I went to Houston a week ago. I have gotta tell you, Houstonites, I had the best time in your fair city. Everything is bigger, especially the unbelievably chic home boutique, Found for the Home. A few people told me I needed to make a visit to this Highland Park shop, but the first time I tried to go on Friday, at 5:30pm they had closed (It's 5pm closings in design world, I had forgotten). I was late because I had spent too long across the street at Thompson and Hanson, the transporting compound that encompasses a landscape architecture firm/garden nursery/home shop and restaurant, Tiny Boxwoods. I went back Saturday after hitting the Houston MFA and Menil Collection. I am so glad I got to see Found, because it's elegant mix of vintage pieces, artwork, retro signage, upholstery, books and classic decorative accessories blew me away. The industrial mid-century space occupies 5,300 square-feet, with a wall of floor to ceiling glass windows and concrete floors. Add it to your list of must-shop stops in Houston.
Photos courtesy of Found
Started in 2006 by Aaron Rambo who came from special events and floral design and Ruth Davis, who joined him with a background in finance, the two collaborate on finds and arranging displays with style. Rambo's open design studio in the back means he can pull pieces from the floor to work with directly on a daily basis.
Woven wicker and more serious antiques together kept things light and a bit more casual, a la Marella Agnelli's living room.
Fresh fruit and flowers lend an air of photo-ready beauty to the shop.
The table at the entry filled with a vast collection of while resin by Tina Frey. Seeing it all together is much more powerful than just seeing a few pieces- the hand-created designs and irregular shapes are so unique.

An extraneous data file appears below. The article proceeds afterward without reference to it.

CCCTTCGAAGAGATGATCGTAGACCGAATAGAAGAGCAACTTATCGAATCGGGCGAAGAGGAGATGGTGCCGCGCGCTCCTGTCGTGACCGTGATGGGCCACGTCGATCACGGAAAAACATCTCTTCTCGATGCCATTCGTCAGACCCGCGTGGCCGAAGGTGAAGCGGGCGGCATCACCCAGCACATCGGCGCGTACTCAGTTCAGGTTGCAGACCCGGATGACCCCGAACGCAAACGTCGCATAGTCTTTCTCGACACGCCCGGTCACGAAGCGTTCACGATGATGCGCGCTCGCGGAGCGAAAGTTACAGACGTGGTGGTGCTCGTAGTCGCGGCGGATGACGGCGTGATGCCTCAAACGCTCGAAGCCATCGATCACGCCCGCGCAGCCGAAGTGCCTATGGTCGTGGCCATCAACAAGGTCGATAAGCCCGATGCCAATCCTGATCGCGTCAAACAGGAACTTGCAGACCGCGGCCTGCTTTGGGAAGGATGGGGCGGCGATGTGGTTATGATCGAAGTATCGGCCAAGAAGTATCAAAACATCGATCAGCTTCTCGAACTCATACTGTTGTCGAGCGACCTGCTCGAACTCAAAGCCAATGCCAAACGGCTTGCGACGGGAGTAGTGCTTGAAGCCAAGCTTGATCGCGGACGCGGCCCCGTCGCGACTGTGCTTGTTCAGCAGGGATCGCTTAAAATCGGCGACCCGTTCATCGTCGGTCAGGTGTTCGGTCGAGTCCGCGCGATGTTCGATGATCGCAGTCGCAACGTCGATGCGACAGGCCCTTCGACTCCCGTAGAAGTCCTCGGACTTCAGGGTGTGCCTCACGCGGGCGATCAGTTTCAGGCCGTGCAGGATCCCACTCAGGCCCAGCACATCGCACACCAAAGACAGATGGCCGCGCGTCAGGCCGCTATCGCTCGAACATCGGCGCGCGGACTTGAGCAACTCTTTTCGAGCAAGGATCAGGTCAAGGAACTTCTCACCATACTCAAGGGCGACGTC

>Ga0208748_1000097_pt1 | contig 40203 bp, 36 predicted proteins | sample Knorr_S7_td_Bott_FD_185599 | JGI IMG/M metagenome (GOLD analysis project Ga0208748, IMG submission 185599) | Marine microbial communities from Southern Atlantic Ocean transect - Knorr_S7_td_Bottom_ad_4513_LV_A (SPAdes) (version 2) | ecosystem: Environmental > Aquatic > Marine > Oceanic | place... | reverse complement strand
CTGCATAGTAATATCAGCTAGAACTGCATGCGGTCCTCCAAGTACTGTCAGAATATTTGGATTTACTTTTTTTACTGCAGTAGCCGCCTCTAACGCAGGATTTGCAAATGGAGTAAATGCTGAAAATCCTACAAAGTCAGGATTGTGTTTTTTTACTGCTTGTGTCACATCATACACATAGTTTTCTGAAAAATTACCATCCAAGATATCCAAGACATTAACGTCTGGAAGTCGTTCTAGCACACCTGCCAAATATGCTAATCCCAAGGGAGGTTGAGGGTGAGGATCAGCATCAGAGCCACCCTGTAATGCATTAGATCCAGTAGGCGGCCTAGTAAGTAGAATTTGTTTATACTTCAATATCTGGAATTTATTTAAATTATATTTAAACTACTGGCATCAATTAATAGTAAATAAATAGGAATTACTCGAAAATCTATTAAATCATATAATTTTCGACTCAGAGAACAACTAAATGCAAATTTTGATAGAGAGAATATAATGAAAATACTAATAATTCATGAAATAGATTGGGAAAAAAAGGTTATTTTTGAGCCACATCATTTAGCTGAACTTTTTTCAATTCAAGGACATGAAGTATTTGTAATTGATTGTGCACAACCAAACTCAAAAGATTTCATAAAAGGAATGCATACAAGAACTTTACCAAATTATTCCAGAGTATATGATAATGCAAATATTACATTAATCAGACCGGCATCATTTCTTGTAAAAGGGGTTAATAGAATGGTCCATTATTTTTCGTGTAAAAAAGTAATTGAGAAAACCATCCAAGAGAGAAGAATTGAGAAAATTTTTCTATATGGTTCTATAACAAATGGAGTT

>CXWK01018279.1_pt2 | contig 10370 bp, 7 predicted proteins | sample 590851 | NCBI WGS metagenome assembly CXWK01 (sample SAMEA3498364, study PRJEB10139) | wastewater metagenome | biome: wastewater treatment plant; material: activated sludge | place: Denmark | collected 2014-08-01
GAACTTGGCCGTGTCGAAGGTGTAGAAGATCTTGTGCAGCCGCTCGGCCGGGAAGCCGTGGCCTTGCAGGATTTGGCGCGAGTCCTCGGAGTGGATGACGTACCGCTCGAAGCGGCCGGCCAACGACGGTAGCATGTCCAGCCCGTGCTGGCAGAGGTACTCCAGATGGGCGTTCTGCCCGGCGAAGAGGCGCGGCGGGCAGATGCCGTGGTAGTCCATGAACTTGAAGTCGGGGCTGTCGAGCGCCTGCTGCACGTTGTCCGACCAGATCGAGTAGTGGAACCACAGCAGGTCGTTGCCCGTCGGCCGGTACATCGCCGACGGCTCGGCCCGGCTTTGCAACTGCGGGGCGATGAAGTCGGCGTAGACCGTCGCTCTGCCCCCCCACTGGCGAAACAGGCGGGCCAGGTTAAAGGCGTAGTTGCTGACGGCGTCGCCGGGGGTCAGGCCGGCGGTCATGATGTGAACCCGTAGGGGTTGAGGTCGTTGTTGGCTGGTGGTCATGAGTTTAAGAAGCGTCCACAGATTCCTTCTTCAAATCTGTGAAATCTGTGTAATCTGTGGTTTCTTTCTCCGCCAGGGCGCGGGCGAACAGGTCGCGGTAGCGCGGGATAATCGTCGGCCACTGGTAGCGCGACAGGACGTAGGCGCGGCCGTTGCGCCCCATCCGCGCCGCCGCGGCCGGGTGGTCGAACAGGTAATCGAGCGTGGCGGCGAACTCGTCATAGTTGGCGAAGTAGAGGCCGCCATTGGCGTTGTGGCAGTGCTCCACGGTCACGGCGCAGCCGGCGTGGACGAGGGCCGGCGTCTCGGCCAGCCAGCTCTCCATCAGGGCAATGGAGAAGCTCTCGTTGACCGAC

The expansive store goes on and on. Exploring it makes every step an exciting discovery.
A pair of Spitzmiller lamps on a wood console with bone inlay tables in front and an Italianate gilt-wood mirror above.
The latest design books on display in big piles.
Most of the upholstery was covered in white, making the antique frames and pretty silhouettes really stand out.
Stone architectural salvage blocks make great end tables.
Combining reproduction pieces with fine antiques, design and line are elevated.
The space is filled with interesting pieces that push the boundaries of art and object, like a driftwood table.
My favorite thing there? A pair of vintage scroll arm chairs in a tortoise lacquer finish.
A terra cotta lion mid-roar is fierce. He would be great outside in a garden.
A sculpture made of barbed wire on a white base. Careful with this one.